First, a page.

The first day of school is rapidly approaching (and may already be here for some schools on a year-round calendar). The US Department of Education has partnered with the National PTA and other organizations to create a new parent checklist of questions and resources for families to use to help ensure their children are getting the education they deserve.
The checklist follows the set of rights that Education Secretary Arne Duncan recently unveiled at the National PTA Convention. The checklist is available in both Spanish and English, and provides a list of key questions to ask at your child’s school, including:
Quality: Is my child getting a great education?
- How will you keep me informed about how my child is doing on a regular basis? How can we work together if my child falls behind?
- Is my child on grade level, and on track to be ready for college and a career? How do I know?
Ready for Success: Will my child be prepared to succeed in whatever comes next?
- How will you measure my child’s progress and ability in subjects including reading, math, science, the arts, social and emotional development, and other activities?
- How much time will my child spend preparing for and taking state and district tests? How will my child’s teacher and I know how to use the results to help my child make progress?
Safe and Healthy: Is my child safe and cared for at school?
- What programs are in place to ensure that the school is a safe, nurturing and positive environment? What are the discipline and bullying policies at the school?
- Are the meals and snacks provided healthy? How much time is there for recess and/or exercise?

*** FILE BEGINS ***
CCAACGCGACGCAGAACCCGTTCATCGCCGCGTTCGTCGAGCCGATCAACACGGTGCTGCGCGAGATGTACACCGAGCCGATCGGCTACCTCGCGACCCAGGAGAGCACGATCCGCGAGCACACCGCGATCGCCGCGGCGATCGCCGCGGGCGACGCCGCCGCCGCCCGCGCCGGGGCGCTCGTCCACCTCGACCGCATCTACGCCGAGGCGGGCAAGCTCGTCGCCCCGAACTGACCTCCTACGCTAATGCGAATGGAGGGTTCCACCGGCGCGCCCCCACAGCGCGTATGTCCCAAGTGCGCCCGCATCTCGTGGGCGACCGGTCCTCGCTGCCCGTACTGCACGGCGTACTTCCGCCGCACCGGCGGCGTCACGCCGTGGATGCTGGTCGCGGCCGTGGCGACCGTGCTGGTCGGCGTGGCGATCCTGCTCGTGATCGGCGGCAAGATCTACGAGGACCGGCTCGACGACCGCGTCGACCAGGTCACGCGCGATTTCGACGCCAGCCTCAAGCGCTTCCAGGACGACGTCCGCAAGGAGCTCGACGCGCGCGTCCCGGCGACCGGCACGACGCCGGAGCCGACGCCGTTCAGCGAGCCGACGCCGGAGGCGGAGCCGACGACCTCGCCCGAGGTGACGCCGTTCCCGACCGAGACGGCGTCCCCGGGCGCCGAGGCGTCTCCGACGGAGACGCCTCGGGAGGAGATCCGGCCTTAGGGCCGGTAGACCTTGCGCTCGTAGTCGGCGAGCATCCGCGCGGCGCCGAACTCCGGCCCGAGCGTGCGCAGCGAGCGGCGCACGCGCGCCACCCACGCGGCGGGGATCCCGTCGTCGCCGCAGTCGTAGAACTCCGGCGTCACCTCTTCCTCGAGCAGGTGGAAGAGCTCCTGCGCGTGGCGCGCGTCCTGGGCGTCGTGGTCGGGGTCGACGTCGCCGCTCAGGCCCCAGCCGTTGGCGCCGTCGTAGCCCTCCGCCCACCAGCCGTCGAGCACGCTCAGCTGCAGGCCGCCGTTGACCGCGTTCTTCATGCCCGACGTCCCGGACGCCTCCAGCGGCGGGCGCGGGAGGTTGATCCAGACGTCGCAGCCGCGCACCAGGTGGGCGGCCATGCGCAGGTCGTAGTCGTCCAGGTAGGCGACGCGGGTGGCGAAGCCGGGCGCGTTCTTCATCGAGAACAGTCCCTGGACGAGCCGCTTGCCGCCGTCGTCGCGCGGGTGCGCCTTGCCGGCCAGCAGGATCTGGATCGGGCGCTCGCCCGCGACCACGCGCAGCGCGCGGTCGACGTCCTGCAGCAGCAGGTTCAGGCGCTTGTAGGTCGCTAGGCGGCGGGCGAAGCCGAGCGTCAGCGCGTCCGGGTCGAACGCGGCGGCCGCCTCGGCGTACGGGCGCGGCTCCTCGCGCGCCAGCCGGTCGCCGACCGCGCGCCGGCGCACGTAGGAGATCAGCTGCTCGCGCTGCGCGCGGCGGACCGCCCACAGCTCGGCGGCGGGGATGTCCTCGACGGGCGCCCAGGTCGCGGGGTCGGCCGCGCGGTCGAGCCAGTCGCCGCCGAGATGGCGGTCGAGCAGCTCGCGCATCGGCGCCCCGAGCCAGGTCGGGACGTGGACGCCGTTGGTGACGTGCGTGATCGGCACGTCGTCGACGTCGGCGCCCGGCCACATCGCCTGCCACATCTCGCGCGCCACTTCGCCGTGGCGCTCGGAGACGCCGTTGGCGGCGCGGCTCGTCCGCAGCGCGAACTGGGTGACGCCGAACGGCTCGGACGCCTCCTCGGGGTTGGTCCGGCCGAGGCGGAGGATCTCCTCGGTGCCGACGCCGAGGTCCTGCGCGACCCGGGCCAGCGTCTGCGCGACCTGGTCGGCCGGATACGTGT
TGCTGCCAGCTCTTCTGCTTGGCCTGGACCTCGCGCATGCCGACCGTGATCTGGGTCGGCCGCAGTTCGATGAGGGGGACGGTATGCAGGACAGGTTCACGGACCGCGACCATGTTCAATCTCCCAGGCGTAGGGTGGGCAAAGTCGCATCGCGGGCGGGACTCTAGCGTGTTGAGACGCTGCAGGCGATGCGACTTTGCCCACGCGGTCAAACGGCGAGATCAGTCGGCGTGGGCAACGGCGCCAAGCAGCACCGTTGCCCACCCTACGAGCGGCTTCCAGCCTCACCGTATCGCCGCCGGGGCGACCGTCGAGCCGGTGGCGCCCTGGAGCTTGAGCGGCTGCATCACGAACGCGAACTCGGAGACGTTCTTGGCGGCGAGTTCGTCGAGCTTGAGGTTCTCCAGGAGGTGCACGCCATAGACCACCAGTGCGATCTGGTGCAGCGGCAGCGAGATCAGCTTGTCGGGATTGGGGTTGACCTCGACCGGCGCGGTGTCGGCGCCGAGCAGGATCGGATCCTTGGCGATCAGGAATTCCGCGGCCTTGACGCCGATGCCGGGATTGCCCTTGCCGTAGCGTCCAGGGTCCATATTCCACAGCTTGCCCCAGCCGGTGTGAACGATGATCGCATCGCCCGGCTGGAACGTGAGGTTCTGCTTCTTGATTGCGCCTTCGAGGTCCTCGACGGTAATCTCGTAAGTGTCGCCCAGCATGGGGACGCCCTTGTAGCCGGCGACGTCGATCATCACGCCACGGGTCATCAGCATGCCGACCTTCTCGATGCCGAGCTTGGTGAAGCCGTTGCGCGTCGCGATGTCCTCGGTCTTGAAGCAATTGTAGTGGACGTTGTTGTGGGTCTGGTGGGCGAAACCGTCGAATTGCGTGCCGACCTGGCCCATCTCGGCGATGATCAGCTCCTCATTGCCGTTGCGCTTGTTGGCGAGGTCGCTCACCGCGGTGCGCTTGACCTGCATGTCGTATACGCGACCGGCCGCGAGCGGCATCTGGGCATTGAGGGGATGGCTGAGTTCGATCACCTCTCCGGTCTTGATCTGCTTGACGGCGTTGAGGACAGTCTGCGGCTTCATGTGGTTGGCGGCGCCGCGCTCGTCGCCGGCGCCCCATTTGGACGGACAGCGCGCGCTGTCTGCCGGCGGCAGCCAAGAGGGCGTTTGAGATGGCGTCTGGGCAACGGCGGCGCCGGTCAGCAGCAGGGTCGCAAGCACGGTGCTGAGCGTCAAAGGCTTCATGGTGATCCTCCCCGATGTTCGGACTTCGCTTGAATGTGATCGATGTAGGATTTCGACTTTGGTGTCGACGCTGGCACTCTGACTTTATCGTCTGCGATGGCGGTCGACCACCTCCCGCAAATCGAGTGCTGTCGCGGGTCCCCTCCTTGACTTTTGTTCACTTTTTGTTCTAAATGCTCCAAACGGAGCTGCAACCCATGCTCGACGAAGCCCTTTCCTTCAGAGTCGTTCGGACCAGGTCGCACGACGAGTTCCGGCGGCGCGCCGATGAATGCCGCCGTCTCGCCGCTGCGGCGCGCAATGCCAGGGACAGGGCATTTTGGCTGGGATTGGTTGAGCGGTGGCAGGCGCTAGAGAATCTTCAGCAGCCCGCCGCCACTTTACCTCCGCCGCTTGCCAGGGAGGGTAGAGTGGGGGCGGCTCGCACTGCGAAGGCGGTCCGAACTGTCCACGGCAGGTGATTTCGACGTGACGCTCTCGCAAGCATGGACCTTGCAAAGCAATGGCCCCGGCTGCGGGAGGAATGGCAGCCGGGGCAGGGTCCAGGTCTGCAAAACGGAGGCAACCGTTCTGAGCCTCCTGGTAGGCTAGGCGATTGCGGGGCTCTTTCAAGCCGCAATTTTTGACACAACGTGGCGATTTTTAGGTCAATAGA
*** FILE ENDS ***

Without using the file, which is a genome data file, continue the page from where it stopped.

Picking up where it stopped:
Great Teachers: Is my child engaged and learning every day?
- How do I know my child’s teachers are effective?
- How much time do teachers get to collaborate with one another?
- What kind of professional development is available to teachers here?
Equity and Fairness: Does my child, and every child at my child’s school or program, have the opportunity to succeed and be treated fairly?
- How does the school make sure that all students are treated fairly? (For example, are there any differences in suspension/expulsion rates by race or gender?)
- Does the school offer all students access to the classes they need to prepare them for success, including English language learners and students with special needs (for example, Algebra I and II, gifted and talented classes, science labs, AP or IB classes, art, music)?
In addition to the questions to ask of your child’s school, the checklist follows up with what to do if your child is not being educated to the known high standards for their grade level, advice from teachers on how to support your child’s success, and resources to help you help your child at home. It can be tough for a parent or caregiver to know how to support their child’s learning, but the new parent checklist is a great place to start.